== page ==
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Prey by Michael Crichton


Rating: (Recommended)


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Mechanical Plague

Michael Crichton’s imagination far surpasses his writing skills, but readers are usually willing to cut him some slack as they enter into the worlds he creates, and become engaged in the plot. Crichton’s latest offering, Prey, continues his tradition of weak dialogue and sub-par writing, but a solid plot and scary story. Under Crichton’s watchful eye, genetic engineering, computer programming and nanotechnology merge, leading to mishap that could become disaster. The merger of real research programs and Michael Crichton’s imagination produce a recipe for a tale to illuminate and frighten readers.

Here’s an excerpt of what to expect in terms of dialogue, ideas, plot and momentum (pp. 176-7):

"And the PREDPREY program means they can solve problems. And the program generates enough random elements to let them innovate."

"Right. Yes."

My head throbbed. I was seeing all the implications, now, and they weren't good.

"So," I said, "what you're telling me is this swarm reproduces, is self-sustaining, learns from experience, has collective intelligence, and can innovate to solve problems."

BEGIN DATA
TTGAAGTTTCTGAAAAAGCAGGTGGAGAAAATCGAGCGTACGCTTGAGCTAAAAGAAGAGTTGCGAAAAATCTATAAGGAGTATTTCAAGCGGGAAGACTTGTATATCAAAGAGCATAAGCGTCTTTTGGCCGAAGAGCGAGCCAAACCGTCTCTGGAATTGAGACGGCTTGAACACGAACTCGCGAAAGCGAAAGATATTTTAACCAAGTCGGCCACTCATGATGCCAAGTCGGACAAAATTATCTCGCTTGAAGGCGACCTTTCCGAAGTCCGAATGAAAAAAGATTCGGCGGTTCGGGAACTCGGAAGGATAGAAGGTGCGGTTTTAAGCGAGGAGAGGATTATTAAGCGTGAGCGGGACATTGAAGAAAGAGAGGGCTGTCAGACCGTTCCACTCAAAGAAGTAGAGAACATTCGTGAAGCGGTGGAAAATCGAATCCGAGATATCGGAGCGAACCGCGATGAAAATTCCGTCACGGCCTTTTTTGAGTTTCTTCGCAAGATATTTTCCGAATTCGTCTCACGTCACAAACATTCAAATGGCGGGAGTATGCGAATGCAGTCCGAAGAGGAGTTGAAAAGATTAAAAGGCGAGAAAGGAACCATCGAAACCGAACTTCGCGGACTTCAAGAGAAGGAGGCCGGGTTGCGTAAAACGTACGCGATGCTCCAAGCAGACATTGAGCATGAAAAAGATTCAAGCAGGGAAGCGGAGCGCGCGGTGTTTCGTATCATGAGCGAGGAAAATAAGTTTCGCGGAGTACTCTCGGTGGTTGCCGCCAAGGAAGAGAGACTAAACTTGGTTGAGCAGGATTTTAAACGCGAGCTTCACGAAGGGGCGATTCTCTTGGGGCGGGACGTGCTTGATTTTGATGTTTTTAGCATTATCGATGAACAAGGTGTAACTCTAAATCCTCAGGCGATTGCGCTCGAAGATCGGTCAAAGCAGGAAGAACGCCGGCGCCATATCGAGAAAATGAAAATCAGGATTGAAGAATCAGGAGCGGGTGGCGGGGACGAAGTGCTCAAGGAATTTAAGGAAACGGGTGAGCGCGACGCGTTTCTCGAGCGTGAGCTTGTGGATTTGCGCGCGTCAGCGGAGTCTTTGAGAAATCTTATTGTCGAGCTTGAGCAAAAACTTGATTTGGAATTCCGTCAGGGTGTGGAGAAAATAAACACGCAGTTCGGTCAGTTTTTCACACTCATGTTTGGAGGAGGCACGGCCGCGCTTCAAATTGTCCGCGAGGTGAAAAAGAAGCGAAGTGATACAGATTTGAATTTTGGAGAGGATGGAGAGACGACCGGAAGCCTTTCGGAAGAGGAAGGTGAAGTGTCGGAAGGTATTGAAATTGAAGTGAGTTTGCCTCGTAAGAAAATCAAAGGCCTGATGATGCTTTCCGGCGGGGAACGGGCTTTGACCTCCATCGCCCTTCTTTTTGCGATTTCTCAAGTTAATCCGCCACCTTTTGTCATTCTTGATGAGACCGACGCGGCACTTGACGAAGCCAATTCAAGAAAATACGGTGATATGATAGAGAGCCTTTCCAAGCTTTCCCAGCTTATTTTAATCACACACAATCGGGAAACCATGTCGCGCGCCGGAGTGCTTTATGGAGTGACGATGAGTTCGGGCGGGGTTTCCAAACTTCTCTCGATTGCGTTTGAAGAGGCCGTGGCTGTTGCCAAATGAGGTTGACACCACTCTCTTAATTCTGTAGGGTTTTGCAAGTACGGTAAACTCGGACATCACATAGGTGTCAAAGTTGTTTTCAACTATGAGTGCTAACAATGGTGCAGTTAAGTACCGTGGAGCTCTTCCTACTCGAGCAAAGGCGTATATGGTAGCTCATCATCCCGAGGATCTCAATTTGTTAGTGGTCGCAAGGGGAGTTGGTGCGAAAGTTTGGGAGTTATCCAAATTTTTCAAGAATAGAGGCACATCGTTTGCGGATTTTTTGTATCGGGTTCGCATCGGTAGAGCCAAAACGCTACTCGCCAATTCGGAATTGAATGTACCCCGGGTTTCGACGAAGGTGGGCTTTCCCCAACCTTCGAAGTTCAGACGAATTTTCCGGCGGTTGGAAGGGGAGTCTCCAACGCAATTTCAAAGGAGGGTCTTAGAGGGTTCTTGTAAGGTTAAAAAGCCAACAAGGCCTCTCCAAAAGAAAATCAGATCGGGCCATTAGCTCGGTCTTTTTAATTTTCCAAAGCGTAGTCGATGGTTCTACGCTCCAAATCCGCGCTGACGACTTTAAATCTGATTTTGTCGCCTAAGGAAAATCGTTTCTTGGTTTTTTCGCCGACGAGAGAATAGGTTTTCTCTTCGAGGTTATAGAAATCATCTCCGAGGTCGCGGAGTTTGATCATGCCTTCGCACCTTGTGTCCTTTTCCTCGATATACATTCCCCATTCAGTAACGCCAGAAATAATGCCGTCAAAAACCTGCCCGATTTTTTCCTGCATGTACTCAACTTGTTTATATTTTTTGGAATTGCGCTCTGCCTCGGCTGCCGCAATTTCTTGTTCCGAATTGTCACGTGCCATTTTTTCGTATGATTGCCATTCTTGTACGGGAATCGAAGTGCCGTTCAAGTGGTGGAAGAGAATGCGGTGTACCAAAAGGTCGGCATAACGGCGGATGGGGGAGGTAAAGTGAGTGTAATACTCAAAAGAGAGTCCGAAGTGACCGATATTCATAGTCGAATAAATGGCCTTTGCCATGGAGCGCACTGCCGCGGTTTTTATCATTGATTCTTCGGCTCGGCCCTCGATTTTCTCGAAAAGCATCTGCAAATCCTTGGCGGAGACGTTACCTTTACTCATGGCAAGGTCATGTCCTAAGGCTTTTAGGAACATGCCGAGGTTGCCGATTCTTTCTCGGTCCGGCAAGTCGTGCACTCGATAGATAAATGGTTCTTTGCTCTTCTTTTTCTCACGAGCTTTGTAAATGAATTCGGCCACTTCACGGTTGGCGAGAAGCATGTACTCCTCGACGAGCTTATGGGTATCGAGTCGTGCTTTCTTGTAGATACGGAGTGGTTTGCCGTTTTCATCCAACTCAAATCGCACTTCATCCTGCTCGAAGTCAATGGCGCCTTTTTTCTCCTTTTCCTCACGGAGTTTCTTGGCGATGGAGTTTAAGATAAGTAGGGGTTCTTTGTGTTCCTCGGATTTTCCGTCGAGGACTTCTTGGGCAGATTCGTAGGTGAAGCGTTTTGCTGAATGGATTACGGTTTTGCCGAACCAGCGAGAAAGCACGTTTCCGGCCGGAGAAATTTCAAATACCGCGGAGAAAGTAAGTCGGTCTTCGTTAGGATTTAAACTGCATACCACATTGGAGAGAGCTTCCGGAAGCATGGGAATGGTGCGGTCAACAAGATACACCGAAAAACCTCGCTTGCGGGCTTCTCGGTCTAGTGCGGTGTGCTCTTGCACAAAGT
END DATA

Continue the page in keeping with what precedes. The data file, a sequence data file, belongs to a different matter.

"Which means for all practical purposes, it's alive."

"Yes." David nodded. "At least, it behaves as if it is alive. Functionally it's alive, Jack."

I said, "This is very fucking bad news."

Brooks said, "Tell me."

"I'd like to know," I said, "why this thing wasn't destroyed a long time ago.

David said nothing. He just smoothed his tie, and looked uncomfortable.

"Because you realize," I said, "that you're talking about a mechanical plague. That's what you've got here. It's just like a bacterial plague, or a viral plague. Except it's mechanical organisms. You've got a fucking man-made plague."

He nodded. "Yes."

"That's evolving."


"And it's not limited by biological rates of evolution. It's probably evolving much faster."

He nodded. "It is evolving faster."

"How much faster, David?"

Brooks sighed. "Pretty damn fast. It'll be different this afternoon, when it comes back."

"Will it come back?"

"It always does."

"And why does it come back?" I said.

"It's trying to get inside."

"And why is that?"

David shifted uncomfortably. "We have only theories, Jack."

“Try me.”

"One possibility is that it's a territorial thing. As you know, the original PREDPREY code includes a concept of a range, of a territory in which the predators will roam. And within that core range, it defines a sort of home base, which the swarm may consider to be the inside of this facility."

I said, "You believe that?"

"Not really, no." He hesitated. "Actually," he said, "most of us think that it comes back looking for your wife, Jack. It's looking for Julia."

If you’re prepared for what Crichton has to offer, Prey will be an enjoyable book to read. If you wince at bad writing, take a pass, or read it quickly.

Steve Hopkins, January 7, 2003


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The recommendation rating for this book appeared in the February 2003 issue of Executive Times

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